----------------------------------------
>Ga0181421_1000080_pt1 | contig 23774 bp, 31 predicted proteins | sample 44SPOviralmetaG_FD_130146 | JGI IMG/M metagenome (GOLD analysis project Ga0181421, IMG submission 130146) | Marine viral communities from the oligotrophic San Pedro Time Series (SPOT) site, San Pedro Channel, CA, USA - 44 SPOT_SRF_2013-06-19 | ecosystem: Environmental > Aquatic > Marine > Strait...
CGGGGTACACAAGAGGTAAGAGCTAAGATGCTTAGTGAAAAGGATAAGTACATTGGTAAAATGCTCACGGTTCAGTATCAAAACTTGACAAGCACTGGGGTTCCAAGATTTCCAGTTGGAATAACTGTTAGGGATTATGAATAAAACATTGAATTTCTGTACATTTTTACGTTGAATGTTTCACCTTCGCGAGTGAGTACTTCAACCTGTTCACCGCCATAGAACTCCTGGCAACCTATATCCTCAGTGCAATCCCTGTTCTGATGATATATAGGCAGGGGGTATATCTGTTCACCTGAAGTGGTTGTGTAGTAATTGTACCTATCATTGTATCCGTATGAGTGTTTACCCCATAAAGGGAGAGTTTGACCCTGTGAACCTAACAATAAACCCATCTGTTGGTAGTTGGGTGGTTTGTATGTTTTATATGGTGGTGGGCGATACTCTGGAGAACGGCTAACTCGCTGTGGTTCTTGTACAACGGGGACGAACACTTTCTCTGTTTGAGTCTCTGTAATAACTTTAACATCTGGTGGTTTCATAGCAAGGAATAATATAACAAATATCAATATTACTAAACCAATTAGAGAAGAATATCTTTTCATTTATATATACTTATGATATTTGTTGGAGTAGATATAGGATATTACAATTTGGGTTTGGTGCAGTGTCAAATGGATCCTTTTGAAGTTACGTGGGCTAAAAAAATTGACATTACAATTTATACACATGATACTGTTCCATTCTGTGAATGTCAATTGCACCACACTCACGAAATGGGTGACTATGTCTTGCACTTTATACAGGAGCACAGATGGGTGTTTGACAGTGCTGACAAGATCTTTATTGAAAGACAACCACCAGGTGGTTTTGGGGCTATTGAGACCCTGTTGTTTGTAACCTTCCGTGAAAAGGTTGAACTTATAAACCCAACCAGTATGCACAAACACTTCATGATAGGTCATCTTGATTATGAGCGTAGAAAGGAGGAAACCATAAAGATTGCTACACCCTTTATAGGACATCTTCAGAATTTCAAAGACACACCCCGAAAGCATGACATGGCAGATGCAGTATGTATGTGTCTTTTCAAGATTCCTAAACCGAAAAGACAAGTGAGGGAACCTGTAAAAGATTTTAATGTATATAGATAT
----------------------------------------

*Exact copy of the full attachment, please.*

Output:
>Ga0181421_1000080_pt1 | contig 23774 bp, 31 predicted proteins | sample 44SPOviralmetaG_FD_130146 | JGI IMG/M metagenome (GOLD analysis project Ga0181421, IMG submission 130146) | Marine viral communities from the oligotrophic San Pedro Time Series (SPOT) site, San Pedro Channel, CA, USA - 44 SPOT_SRF_2013-06-19 | ecosystem: Environmental > Aquatic > Marine > Strait...
CGGGGTACACAAGAGGTAAGAGCTAAGATGCTTAGTGAAAAGGATAAGTACATTGGTAAAATGCTCACGGTTCAGTATCAAAACTTGACAAGCACTGGGGTTCCAAGATTTCCAGTTGGAATAACTGTTAGGGATTATGAATAAAACATTGAATTTCTGTACATTTTTACGTTGAATGTTTCACCTTCGCGAGTGAGTACTTCAACCTGTTCACCGCCATAGAACTCCTGGCAACCTATATCCTCAGTGCAATCCCTGTTCTGATGATATATAGGCAGGGGGTATATCTGTTCACCTGAAGTGGTTGTGTAGTAATTGTACCTATCATTGTATCCGTATGAGTGTTTACCCCATAAAGGGAGAGTTTGACCCTGTGAACCTAACAATAAACCCATCTGTTGGTAGTTGGGTGGTTTGTATGTTTTATATGGTGGTGGGCGATACTCTGGAGAACGGCTAACTCGCTGTGGTTCTTGTACAACGGGGACGAACACTTTCTCTGTTTGAGTCTCTGTAATAACTTTAACATCTGGTGGTTTCATAGCAAGGAATAATATAACAAATATCAATATTACTAAACCAATTAGAGAAGAATATCTTTTCATTTATATATACTTATGATATTTGTTGGAGTAGATATAGGATATTACAATTTGGGTTTGGTGCAGTGTCAAATGGATCCTTTTGAAGTTACGTGGGCTAAAAAAATTGACATTACAATTTATACACATGATACTGTTCCATTCTGTGAATGTCAATTGCACCACACTCACGAAATGGGTGACTATGTCTTGCACTTTATACAGGAGCACAGATGGGTGTTTGACAGTGCTGACAAGATCTTTATTGAAAGACAACCACCAGGTGGTTTTGGGGCTATTGAGACCCTGTTGTTTGTAACCTTCCGTGAAAAGGTTGAACTTATAAACCCAACCAGTATGCACAAACACTTCATGATAGGTCATCTTGATTATGAGCGTAGAAAGGAGGAAACCATAAAGATTGCTACACCCTTTATAGGACATCTTCAGAATTTCAAAGACACACCCCGAAAGCATGACATGGCAGATGCAGTATGTATGTGTCTTTTCAAGATTCCTAAACCGAAAAGACAAGTGAGGGAACCTGTAAAAGATTTTAATGTATATAGATAT